If you’ve ever heard baile funk, heavy-dub reggaeton or kuduro, you’ve encountered tropical bass, and I doubt you stood still. Tropical Bass or Global Bass encompasses a sprawling mega-genre of electronic music with several designations within it — all of it, though, amounts to that wonderfully dirty, bassy, all-night dance marathon goodness.

Sergio Elmir, music journalist and co-host of CIUT’s Dos Mundos radio program, breaks it down this way:

Tropical Bass is an umbrella term. We use it to describe all the music we play: Digi-Cumbia, 3ball (Tribal), Moombahton, Baile Funk [AKA Funk Carioca] , Reggaeton/Dembow, etc. It’s basically music inspired by things like Cumbia, Salsa, Merengue, Reggae/Dancehall but infused with electronic elements to create bass-heavy, forward thinking Tropical music.

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Poirier and Boogat in Mexico (Photo by Baz via Ghetto Bassquake)

As the Dos Mundos DJs (eLman, along with Linterna), the crew and their Funkete  and radio show have become local references for this global bass movement. Elmir explains how tropical bass differs from its northern-based cousins:

“Tropical Bass is like the distant cousin to grime/Baltimore/dubstep, etc. — all these musical styles fall under the World Music 2.0 category, an emerging genre that describes the evolution of traditional world music in the digital era.”

Anupa Mistry’s article in the Toronto Standard put the music into a local context this way: “The Uma Nota Festival is where organic traditionalism collides with contemporary digitized sound, with one aim: to make you dance.” (He said, she said.)

The Dos Mundos DJs are heading to Colombia not long after the Saturday night World Electro party, which brings that tropical bass heavy and hard-edged with extra South-meets-North America flavour in the mezcla.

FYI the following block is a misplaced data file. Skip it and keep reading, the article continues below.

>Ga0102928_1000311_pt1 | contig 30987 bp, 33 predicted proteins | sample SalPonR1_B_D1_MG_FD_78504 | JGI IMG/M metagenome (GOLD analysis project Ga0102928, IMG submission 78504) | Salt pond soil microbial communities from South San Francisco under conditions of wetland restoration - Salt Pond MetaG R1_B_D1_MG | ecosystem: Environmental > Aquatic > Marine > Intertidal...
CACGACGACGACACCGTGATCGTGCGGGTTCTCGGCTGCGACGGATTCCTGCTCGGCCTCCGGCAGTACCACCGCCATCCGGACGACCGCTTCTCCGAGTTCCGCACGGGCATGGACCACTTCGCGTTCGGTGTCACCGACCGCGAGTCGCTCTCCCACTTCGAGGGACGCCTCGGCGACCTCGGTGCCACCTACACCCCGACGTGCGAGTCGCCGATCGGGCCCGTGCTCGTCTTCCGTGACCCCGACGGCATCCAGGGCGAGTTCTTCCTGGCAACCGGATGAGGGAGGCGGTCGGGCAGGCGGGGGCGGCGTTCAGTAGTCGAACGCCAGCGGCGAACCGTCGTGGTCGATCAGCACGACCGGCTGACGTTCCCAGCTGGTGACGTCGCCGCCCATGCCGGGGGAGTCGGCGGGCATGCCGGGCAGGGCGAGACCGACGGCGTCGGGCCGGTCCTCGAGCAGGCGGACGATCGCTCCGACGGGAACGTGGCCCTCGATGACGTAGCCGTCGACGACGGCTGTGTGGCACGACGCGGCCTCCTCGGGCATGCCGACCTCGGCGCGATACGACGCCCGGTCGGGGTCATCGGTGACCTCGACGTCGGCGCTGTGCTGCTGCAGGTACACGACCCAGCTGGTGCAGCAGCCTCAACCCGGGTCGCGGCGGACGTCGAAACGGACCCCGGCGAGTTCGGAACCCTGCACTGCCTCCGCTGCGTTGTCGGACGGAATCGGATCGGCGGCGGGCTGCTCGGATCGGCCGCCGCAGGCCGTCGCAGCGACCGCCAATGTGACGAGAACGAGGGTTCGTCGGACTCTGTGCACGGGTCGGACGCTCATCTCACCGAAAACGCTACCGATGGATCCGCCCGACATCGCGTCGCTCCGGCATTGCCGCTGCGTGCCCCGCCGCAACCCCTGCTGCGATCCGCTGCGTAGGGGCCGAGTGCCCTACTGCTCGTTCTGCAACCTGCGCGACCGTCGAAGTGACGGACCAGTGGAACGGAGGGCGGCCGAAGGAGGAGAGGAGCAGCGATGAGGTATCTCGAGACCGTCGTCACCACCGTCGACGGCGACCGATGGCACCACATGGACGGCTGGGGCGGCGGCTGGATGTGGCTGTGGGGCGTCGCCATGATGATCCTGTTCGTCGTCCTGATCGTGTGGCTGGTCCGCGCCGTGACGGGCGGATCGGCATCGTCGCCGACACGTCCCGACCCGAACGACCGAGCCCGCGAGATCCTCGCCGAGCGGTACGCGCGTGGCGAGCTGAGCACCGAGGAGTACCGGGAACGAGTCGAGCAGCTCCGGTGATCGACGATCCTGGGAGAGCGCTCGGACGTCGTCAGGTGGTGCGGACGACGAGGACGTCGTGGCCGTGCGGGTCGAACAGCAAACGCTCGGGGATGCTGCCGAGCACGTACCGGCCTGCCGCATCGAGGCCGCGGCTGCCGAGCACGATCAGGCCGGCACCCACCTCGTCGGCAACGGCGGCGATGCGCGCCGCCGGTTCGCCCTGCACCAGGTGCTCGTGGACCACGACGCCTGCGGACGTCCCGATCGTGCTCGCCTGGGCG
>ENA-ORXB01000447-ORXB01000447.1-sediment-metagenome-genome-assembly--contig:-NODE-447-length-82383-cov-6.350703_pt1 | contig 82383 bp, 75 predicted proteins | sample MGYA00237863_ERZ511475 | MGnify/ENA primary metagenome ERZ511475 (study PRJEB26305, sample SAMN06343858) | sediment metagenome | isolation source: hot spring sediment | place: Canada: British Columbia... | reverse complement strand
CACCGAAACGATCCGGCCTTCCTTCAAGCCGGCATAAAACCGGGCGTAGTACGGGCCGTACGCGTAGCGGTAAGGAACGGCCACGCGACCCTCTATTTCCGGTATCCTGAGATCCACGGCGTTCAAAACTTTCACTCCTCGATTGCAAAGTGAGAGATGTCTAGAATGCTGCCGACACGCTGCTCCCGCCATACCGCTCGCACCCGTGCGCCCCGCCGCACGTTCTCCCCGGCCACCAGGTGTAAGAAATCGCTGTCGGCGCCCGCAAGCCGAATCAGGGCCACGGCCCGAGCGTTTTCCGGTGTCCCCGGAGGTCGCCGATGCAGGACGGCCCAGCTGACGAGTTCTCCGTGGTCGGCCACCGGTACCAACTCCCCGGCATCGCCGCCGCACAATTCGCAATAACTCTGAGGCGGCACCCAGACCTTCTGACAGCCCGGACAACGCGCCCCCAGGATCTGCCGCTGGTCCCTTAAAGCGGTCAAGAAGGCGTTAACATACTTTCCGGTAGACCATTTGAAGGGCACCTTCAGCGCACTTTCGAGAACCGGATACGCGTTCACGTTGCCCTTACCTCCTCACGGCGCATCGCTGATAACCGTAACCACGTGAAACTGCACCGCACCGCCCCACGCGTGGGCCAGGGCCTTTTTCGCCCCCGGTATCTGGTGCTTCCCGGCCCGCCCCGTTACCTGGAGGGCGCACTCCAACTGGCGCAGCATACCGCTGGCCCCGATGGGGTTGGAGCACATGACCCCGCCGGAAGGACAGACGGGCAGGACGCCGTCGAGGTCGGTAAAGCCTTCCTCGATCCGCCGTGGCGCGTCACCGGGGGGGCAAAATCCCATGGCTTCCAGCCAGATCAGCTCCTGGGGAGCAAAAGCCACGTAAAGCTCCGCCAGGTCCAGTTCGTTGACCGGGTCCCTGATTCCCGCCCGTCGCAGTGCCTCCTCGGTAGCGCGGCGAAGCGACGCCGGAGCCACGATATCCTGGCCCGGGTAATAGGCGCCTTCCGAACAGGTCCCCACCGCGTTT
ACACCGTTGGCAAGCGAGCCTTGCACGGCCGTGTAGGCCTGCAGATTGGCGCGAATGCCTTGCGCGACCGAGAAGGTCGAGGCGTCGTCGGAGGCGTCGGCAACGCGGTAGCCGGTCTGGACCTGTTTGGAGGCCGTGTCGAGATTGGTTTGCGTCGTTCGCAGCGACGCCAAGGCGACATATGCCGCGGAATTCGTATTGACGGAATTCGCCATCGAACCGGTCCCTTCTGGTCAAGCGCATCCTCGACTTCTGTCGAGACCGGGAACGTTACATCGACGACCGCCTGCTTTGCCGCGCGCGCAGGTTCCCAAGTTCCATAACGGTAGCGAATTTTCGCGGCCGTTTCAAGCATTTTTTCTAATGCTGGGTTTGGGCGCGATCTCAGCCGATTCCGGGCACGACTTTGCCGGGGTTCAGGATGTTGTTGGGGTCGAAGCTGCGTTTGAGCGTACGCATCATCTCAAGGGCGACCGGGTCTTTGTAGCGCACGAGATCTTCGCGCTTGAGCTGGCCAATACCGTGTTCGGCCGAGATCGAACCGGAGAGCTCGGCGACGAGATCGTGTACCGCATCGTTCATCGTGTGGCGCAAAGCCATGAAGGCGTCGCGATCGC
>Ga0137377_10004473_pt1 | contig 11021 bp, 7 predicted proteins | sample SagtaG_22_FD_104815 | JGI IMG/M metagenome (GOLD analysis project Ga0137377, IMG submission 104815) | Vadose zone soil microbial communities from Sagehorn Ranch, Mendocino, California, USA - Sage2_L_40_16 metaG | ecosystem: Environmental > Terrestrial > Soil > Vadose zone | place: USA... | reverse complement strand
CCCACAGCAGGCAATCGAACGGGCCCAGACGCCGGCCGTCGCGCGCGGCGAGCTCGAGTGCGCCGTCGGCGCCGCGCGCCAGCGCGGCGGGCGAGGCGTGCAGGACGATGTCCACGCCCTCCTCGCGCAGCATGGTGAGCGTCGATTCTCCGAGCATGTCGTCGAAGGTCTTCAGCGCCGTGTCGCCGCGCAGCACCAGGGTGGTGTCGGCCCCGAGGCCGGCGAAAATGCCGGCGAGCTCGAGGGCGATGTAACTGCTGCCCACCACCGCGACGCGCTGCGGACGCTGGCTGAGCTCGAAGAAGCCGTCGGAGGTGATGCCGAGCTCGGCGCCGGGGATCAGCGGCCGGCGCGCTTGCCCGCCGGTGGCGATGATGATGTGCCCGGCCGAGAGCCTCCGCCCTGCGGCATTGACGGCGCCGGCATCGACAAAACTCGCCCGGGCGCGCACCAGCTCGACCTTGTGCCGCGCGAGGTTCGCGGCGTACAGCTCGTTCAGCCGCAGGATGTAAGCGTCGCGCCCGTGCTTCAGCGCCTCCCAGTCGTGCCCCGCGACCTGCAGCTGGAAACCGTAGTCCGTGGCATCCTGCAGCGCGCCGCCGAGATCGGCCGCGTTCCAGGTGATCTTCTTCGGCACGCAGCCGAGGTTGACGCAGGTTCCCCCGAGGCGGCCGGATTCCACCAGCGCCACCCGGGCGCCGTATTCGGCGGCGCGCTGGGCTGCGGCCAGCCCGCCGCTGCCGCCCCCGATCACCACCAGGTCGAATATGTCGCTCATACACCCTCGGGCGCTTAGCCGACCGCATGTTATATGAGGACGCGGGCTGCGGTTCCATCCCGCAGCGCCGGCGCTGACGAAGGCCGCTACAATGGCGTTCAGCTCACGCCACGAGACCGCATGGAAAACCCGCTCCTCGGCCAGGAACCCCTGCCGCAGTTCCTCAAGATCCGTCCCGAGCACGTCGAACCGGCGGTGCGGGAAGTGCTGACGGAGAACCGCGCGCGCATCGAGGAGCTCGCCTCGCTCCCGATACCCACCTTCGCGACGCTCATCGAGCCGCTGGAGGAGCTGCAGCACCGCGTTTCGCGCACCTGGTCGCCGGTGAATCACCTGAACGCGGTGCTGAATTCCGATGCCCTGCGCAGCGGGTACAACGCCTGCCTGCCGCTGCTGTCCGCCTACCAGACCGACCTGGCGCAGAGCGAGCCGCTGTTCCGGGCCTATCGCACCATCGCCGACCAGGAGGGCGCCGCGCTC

“In Latin America, all these sounds are still underground. They’re not mainstream and in most cases people who go to Latin America are still looking for an ‘authentic’ experience and lean towards more traditional sounds. Tropical Bass is a youth-driven movement, it’s the next generation of artists/DJs/producers who may not be pop right now — but they’re gaining the respect of heads from all over the world.”

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And for a live act and a Canadian one that’s also a full-on world citizen, look no farther than Boogat. His new and recently reviewed EP Pura Vida looks well-posed to make exactly the example Elmir describes above.

Boogat is an exciting figure because he brings a really unique talent to the game. He’s a rapper, who’s spent years in Montreal’s hip-hop scene before meeting Ninja Tune recording artist Poirier. Together they’re changing the game and putting Canada on the World Music 2.0 map. He’s also a bilingual MC and an accomplished vocalist for several different projects, so experience-wise, he’s at that level. There aren’t that many MCs in the movement that stand out, but Boogat’s talent and personality have put him on the radar for DJs/producers/MCs from Montreal to Mexico and beyond.”

Boogat himself had lots to say in Mistry’s article for the Standard, including these gems on tropical bass jams: “There’s a really cozy and cool atmosphere at tropical bass parties … People dance like crazy; they just react to the energy of the songs and DJs. It’s a scene that’s really grounded on the quality of the music.”

Some more artists, labels and producers that inform the tropical bass world include, according to Elmir: Toy Selectah, Los Macuanos, Javier Estrada, ZZK Records, Uproot Andy and Geko Jones + Que Bajo, DJ Orion + Peligrosa, Cocobass Records. And in Canada watch for: Lido Pimienta, Gameboy + Will Ede, Boogat , Uladat, Huelepega Sound System, El Nosotros.

Along with DJ Jerus Nazdaq, Salvador da Bahia, Brazil native living in Toronto, Dos Mundos and Boogat promise a hard-hitting, all-night Saturday tropical bass throwdown. World Electro lives at Uma Nota (meets) Funkete — your Toronto chapter of the global bass scene.

Get ready to DANCE! Baila!

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